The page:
Spanish film poster.
[Correction: Italian film poster.]
[Correction: Italian film poster.]
Night of the Demon aka Curse of the Demon
Director: Jacques Tourneur
United Kingdom 1957
Starring: Dana Andrews, Peggy Cummins, Niall MacGinnis, Athene Seyler and Liam Redmond, among others.
"Dana Andrews said prunes
gave him the runes"
- The Rocky Horror Picture Show (1975)
Up until yesterday night I had never heard about this film. The reason why I checked it up was that I read through some message board discussions on IMDb about Rosemary's Baby (1968), and some people swore that they had seen a black and white version of the film where you actually get too see the title baby. Someone suggested that they might have confused the film with a similar one from 1957, Night of the Demon. When I noticed that the coolest of the film noir anti-heroes (well, at least one of them) Dana Andrews starred in this British horror film, I simply had to investigate!
Well, after having seen this surprisingly frightening and well-made horror film I can state that there is no Devilish baby to be seen. The confusion is however understandable: there are some obvious similarities between the two films. They both revolve around mysteries about satanic cults, all characters except the main character behave remarkably strange and suspicious, and the Devil we see is very reminiscent of the one we briefly see during the hallucination/rape scene in Rosemary's Baby (although that Devil looks slightly more ape-like).
Now to the film itself. I can't believe that I never heard about this horror gem before. Probably because it doesn't seem to have been such a big production. The company making the film is called Sabre Film Production, and under the authority of Columbia Pictures they only seem to have made three films in total.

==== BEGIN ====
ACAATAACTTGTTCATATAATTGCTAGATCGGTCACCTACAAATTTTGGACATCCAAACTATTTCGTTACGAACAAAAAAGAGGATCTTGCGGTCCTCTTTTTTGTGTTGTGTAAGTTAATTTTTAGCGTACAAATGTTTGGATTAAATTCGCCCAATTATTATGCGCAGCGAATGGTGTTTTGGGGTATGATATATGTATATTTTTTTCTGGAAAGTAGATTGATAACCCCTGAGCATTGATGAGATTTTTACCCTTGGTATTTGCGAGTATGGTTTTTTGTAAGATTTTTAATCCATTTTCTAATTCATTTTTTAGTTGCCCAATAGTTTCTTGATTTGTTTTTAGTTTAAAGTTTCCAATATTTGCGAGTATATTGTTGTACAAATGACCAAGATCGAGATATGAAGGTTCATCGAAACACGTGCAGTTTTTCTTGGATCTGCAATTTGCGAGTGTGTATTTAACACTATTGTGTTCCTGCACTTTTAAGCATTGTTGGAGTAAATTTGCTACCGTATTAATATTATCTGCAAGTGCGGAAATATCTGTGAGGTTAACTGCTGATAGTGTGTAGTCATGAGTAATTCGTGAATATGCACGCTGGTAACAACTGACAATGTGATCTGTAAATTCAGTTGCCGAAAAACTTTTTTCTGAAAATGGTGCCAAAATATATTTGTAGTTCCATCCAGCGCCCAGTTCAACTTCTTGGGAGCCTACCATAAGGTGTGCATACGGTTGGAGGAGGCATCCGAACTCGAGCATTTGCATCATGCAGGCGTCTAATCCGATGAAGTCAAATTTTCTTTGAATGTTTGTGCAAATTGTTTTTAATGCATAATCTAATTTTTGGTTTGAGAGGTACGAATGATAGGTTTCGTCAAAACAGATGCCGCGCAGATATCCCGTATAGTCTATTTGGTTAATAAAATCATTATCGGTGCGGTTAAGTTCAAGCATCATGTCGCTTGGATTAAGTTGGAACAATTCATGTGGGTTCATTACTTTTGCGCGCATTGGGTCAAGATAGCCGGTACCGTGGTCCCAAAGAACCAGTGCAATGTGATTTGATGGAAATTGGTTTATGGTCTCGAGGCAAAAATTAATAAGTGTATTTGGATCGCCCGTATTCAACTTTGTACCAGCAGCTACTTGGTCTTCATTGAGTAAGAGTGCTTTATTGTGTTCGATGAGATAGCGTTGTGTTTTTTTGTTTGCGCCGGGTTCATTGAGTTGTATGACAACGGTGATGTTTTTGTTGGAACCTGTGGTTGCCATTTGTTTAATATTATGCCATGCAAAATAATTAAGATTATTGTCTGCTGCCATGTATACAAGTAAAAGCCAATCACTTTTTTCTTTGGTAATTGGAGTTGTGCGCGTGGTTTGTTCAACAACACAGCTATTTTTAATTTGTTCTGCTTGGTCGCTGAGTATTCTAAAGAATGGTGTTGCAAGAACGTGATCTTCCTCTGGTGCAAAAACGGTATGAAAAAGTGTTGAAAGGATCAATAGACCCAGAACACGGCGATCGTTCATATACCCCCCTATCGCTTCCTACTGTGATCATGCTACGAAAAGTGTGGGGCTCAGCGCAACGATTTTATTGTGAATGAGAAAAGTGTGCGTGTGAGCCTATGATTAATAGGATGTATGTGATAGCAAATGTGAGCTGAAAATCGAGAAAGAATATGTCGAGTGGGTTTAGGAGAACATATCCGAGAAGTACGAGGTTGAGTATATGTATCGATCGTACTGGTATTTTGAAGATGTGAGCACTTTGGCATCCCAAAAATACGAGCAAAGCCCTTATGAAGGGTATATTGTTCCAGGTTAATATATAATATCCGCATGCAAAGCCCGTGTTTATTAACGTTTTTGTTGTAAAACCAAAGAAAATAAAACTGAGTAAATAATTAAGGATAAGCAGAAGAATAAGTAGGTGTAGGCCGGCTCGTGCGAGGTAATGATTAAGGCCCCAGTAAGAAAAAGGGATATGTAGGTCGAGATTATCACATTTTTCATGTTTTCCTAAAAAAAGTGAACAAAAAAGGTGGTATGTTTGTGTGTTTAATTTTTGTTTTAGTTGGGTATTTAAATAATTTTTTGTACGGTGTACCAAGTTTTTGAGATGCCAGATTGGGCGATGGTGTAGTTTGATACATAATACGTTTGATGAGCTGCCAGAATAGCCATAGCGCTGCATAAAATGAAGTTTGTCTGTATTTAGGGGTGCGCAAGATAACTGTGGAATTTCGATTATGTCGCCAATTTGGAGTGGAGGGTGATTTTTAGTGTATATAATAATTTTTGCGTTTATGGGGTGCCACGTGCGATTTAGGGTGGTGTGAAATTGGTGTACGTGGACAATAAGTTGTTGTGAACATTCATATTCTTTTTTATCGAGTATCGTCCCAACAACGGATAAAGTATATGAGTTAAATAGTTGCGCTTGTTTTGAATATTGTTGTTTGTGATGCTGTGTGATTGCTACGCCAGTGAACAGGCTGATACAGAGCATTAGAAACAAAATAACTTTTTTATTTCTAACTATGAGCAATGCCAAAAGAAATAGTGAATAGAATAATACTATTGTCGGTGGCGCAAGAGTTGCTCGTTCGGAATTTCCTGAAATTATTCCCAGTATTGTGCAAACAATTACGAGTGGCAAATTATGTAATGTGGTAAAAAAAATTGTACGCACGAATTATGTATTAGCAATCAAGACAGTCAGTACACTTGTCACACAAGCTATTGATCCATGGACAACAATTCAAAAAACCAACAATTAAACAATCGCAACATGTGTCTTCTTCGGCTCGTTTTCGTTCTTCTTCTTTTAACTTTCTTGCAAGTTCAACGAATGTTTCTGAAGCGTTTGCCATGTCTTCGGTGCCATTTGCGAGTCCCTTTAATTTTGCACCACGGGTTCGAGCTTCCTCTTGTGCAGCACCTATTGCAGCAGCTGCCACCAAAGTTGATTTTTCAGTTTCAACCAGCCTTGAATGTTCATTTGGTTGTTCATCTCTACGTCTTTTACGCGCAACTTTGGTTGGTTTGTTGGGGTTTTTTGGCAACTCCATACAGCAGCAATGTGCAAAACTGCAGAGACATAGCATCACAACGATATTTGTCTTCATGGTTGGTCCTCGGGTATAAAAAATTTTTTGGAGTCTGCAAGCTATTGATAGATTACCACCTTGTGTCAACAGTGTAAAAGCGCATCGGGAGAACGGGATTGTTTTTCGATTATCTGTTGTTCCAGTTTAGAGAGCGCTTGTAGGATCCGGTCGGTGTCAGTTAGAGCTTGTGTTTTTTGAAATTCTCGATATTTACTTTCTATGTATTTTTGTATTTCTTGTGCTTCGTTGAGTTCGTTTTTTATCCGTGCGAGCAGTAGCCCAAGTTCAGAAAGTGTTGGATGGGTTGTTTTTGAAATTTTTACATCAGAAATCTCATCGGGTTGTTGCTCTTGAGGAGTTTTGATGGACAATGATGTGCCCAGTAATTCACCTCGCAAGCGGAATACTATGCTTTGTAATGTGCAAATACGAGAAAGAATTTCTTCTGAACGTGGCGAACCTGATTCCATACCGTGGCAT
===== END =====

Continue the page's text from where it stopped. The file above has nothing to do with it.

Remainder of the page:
Anyways, I absolutely loved the film. The camera work is amazing, taking full advantage of shadows, contrasts and different camera angles. The cinematographer is a fellow named Edward Scaife, who apparently had something to do with the camera work on both The Third Man (1949) and The African Queen (1951) before Night of the Demon. Does not surprise me at all.
What amazed me most was the unusual mix of both directly showing the scary elements and build up a suspenseful atmosphere with twisted camera angles and music. I also read that director Tourneur never wanted to show the actual "monster" in the film, but was forced to by the studio who wanted the movie to bring in more money. The usual tale, in other words. But for me, it works.
So Dana Andrews plays the paranormal psychologist Dr. Holden who is flown to London from the USA to investigate some rumors of a satanic cult and its leader. Andrews interprets his role in a well-known film noir manner: he is cynical, charming and pretty unsurprised by any events. How I like him.
Without giving away too much of the plot, I can safely say that there of course is a pretty lady in distress, Joanna (Cummins) who seeks Dr. Holden's guidance. However, Dr. Holden seems to trouble the presumed cult leader Dr. Julian Karswell (MacGinnis), who puts a curse on him and informs poor Holden that the day and time of his death is determined - and it's within two days. Of course, Dr. Holden is convinced that all this satanism is pure humbug, but Joanna is not so sure.
A glass of brandy, a beautiful woman... Mr. Holden thinks it's a perfect opportunity for romance, but Joanna much rather talks about her uncle's mysterious death. Typical women.
I feel that I have trouble doing the film justice (even including all the screenshots), so I will simply cut out a scene for you to create an opinion for yourselves. This scene of a seance is one that makes me smirk at Dr. Holden's obvious inconvenience, and at the same time make my stomach hurt of fright. That's pretty impressive, I must say!
Funny trivia: "It's in the trees! It's coming!" is the first lines in Kate Bush's song "Hounds of Love" from the album by the same name (1985). The line is from this film, and is heard in this scene.